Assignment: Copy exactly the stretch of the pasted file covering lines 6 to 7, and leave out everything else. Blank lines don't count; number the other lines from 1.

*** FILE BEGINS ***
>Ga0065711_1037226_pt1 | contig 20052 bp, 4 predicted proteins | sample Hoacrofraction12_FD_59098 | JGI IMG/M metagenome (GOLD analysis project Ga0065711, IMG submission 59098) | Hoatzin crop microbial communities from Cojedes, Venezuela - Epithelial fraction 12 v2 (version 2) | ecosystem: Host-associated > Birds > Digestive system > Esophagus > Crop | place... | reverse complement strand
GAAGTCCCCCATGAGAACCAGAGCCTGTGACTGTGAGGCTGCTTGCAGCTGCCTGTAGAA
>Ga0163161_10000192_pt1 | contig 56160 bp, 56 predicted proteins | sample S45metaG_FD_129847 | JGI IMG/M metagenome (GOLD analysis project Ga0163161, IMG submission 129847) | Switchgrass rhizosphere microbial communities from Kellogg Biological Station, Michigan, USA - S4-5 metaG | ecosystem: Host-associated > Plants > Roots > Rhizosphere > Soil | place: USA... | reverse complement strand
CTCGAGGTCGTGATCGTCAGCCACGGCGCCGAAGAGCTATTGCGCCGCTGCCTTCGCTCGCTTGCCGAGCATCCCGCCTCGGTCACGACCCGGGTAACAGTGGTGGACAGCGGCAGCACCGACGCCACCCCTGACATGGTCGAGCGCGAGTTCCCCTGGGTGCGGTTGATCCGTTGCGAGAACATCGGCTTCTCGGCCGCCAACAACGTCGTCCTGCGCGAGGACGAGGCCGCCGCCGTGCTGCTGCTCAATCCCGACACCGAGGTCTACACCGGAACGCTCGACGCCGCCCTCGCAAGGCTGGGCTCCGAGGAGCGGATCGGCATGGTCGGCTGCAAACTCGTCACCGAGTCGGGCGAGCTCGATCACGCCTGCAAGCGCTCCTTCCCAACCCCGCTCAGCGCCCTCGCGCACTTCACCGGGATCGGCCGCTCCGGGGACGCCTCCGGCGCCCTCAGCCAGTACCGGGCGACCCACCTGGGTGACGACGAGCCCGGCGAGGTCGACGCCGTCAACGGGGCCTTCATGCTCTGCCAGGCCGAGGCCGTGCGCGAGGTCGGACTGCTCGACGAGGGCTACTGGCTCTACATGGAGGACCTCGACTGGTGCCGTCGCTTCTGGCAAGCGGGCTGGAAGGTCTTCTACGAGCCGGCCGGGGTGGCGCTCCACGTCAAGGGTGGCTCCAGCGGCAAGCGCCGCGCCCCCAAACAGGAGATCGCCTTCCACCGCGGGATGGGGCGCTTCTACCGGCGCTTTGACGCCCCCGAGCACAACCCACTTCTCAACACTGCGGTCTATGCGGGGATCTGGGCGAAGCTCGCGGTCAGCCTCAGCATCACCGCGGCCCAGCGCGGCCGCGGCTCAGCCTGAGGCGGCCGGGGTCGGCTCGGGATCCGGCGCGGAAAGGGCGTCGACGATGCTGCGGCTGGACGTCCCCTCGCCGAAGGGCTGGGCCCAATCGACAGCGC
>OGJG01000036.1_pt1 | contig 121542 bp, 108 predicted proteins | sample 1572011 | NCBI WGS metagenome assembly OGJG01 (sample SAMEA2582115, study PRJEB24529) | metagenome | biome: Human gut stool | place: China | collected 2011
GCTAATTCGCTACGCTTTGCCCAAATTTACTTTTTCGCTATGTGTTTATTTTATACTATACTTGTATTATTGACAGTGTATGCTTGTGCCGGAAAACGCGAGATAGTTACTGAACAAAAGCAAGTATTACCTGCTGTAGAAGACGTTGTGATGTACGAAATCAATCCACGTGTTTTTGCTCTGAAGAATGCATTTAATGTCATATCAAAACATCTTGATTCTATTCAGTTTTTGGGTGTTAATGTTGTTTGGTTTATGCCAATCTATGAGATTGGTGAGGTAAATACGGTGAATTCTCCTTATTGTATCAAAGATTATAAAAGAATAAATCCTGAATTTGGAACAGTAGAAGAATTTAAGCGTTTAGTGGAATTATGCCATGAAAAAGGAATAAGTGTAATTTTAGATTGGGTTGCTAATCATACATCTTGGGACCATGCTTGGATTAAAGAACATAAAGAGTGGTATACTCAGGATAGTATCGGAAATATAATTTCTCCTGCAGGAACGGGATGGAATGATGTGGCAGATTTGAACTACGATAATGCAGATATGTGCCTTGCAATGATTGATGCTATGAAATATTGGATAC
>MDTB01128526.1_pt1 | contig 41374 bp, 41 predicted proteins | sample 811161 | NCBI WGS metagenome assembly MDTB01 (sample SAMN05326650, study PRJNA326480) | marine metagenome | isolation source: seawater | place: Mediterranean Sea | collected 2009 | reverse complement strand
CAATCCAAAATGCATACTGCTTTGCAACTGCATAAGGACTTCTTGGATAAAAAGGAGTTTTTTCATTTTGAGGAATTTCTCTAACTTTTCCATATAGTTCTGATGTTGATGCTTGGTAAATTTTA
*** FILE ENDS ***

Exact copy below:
GCTAATTCGCTACGCTTTGCCCAAATTTACTTTTTCGCTATGTGTTTATTTTATACTATACTTGTATTATTGACAGTGTATGCTTGTGCCGGAAAACGCGAGATAGTTACTGAACAAAAGCAAGTATTACCTGCTGTAGAAGACGTTGTGATGTACGAAATCAATCCACGTGTTTTTGCTCTGAAGAATGCATTTAATGTCATATCAAAACATCTTGATTCTATTCAGTTTTTGGGTGTTAATGTTGTTTGGTTTATGCCAATCTATGAGATTGGTGAGGTAAATACGGTGAATTCTCCTTATTGTATCAAAGATTATAAAAGAATAAATCCTGAATTTGGAACAGTAGAAGAATTTAAGCGTTTAGTGGAATTATGCCATGAAAAAGGAATAAGTGTAATTTTAGATTGGGTTGCTAATCATACATCTTGGGACCATGCTTGGATTAAAGAACATAAAGAGTGGTATACTCAGGATAGTATCGGAAATATAATTTCTCCTGCAGGAACGGGATGGAATGATGTGGCAGATTTGAACTACGATAATGCAGATATGTGCCTTGCAATGATTGATGCTATGAAATATTGGATAC
>MDTB01128526.1_pt1 | contig 41374 bp, 41 predicted proteins | sample 811161 | NCBI WGS metagenome assembly MDTB01 (sample SAMN05326650, study PRJNA326480) | marine metagenome | isolation source: seawater | place: Mediterranean Sea | collected 2009 | reverse complement strand